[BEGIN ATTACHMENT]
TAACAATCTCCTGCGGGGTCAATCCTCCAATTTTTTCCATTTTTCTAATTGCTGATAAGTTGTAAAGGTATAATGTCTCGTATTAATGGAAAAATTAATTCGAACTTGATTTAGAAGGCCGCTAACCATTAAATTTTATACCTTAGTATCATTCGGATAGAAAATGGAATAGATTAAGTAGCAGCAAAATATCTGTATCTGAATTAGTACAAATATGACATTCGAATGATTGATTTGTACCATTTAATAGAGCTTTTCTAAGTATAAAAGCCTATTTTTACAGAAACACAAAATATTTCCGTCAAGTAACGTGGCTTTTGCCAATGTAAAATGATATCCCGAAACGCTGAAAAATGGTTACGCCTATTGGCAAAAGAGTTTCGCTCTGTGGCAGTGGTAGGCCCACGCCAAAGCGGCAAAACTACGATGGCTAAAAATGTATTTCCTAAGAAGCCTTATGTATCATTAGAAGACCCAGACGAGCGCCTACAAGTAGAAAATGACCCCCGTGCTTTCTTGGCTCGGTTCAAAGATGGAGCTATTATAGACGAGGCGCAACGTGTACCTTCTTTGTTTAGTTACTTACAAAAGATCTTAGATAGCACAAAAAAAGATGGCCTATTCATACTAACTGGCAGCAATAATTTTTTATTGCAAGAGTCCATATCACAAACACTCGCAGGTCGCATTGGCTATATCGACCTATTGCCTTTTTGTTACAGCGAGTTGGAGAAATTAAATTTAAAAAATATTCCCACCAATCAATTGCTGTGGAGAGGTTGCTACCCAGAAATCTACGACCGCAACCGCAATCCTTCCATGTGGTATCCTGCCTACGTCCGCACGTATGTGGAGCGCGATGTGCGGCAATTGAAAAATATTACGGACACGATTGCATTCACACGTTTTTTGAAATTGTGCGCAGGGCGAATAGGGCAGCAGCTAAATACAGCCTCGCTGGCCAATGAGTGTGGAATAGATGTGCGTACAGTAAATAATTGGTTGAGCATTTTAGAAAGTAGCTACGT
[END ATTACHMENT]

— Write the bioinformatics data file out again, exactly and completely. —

TAACAATCTCCTGCGGGGTCAATCCTCCAATTTTTTCCATTTTTCTAATTGCTGATAAGTTGTAAAGGTATAATGTCTCGTATTAATGGAAAAATTAATTCGAACTTGATTTAGAAGGCCGCTAACCATTAAATTTTATACCTTAGTATCATTCGGATAGAAAATGGAATAGATTAAGTAGCAGCAAAATATCTGTATCTGAATTAGTACAAATATGACATTCGAATGATTGATTTGTACCATTTAATAGAGCTTTTCTAAGTATAAAAGCCTATTTTTACAGAAACACAAAATATTTCCGTCAAGTAACGTGGCTTTTGCCAATGTAAAATGATATCCCGAAACGCTGAAAAATGGTTACGCCTATTGGCAAAAGAGTTTCGCTCTGTGGCAGTGGTAGGCCCACGCCAAAGCGGCAAAACTACGATGGCTAAAAATGTATTTCCTAAGAAGCCTTATGTATCATTAGAAGACCCAGACGAGCGCCTACAAGTAGAAAATGACCCCCGTGCTTTCTTGGCTCGGTTCAAAGATGGAGCTATTATAGACGAGGCGCAACGTGTACCTTCTTTGTTTAGTTACTTACAAAAGATCTTAGATAGCACAAAAAAAGATGGCCTATTCATACTAACTGGCAGCAATAATTTTTTATTGCAAGAGTCCATATCACAAACACTCGCAGGTCGCATTGGCTATATCGACCTATTGCCTTTTTGTTACAGCGAGTTGGAGAAATTAAATTTAAAAAATATTCCCACCAATCAATTGCTGTGGAGAGGTTGCTACCCAGAAATCTACGACCGCAACCGCAATCCTTCCATGTGGTATCCTGCCTACGTCCGCACGTATGTGGAGCGCGATGTGCGGCAATTGAAAAATATTACGGACACGATTGCATTCACACGTTTTTTGAAATTGTGCGCAGGGCGAATAGGGCAGCAGCTAAATACAGCCTCGCTGGCCAATGAGTGTGGAATAGATGTGCGTACAGTAAATAATTGGTTGAGCATTTTAGAAAGTAGCTACGT